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Chinese tech giant Huawei under U.S. investigation for North Korea ties

The United States has previously called the tech firm a security threat.

By
Elizabeth Shim
Huawei, a major Chinese telecommunications company, is under U.S. investigation. File Photo by Stephen Shaver/UPI
Huawei, a major Chinese telecommunications company, is under U.S. investigation. File Photo by Stephen Shaver/UPI | License Photo

WASHINGTON, June 3 (UPI) -- Chinese technology behemoth Huawei is being investigated by the U.S. Commerce Department because of its connection to transactions in North Korea, Iran and Cuba.

The probe follows a recent announcement from the U.S. Treasury that North Korea is a "primary money-laundering concern." The law bans countries from processing North Korea-related banking transactions.

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The U.S. subpoena delivered to Huawei requested information about the corporation's exports to North Korea, Cuba, Iran, Syria and Sudan, according to The New York Times.

The U.S. government is requesting five years of information on Huawei exports, including cargo sent to the countries through third-party firms.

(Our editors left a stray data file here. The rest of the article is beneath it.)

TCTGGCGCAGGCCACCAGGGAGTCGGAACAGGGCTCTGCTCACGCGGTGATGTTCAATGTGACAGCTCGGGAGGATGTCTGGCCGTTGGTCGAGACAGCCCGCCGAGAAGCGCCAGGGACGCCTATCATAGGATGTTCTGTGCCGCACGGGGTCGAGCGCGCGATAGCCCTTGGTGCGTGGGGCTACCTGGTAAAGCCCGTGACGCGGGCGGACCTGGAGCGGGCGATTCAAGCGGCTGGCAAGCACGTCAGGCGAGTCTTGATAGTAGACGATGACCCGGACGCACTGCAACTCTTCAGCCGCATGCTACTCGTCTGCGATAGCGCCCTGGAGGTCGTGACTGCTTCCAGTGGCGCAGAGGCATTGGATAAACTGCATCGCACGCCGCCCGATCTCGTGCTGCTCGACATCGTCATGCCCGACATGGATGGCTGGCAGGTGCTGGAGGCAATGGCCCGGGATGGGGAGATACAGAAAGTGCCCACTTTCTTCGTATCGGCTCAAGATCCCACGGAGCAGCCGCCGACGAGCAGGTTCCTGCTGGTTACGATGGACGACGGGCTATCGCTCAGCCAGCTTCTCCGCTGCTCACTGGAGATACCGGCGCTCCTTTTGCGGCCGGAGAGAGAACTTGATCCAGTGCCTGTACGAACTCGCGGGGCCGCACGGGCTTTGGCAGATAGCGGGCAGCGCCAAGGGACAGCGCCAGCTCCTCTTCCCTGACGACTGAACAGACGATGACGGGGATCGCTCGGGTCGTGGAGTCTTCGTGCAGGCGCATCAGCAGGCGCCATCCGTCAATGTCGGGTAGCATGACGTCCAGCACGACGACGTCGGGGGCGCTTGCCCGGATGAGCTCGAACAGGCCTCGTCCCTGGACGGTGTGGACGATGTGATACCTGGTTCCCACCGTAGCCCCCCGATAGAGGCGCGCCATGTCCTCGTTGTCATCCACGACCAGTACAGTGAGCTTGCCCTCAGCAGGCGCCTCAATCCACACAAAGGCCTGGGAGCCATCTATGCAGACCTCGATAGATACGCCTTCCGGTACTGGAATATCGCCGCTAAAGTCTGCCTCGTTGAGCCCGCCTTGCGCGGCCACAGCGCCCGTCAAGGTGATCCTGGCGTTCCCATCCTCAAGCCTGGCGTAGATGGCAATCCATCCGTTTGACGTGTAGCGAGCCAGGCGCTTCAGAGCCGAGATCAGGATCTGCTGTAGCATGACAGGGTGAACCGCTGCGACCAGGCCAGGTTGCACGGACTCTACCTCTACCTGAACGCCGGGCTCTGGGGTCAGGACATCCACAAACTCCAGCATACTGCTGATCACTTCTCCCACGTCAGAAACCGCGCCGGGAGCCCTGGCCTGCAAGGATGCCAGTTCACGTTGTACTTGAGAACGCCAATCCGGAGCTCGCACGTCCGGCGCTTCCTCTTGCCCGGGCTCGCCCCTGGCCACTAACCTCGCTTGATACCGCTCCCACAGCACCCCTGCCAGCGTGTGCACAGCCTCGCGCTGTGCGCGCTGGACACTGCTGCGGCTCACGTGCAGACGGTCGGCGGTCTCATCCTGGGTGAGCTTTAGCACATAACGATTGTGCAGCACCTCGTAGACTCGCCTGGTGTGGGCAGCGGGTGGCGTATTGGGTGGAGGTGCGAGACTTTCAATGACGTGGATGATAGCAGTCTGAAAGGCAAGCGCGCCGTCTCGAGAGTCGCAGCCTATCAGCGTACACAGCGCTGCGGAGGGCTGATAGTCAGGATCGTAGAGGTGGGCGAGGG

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Huawei, which sells $60 billion annually in telecom equipment, did not address the subpoena but issued the following statement: "Huawei is committed to complying with the applicable laws and regulations in the markets where Huawei operates and export control measures promulgated by the international community."

In China, the U.S. announcement drew strong reactions.

One Chinese state media outlet criticized the United States' past labeling of Chinese firms as a "national security threat" and called such moves examples of a "hostile attitude."

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In 2012, the U.S. House Intelligence Committee called Huawei a security threat and the company is still banned from signing major U.S. telecom deals, Fortune reported.

Huawei retains six research centers in the United States and its U.S. branch is headquartered in Dallas, Texas. The company is also heavily interdependent on U.S. suppliers, and if found in violation of U.S. sanctions, companies like Hewlett-Packard, Microsoft and Oracle could be restricted from business with Huawei.

The U.S. Treasury's sanctions announced Wednesday are to be implemented globally, and on Friday Secretary of the Treasury Jack Lew met with his South Korean counterpart Yoo Il-ho in Seoul to discuss policy coordination on the financial sanctions.

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"We've agreed that there is no different view on North Korea issues [between Seoul and Washington]," Yoo said, according to Yonhap.

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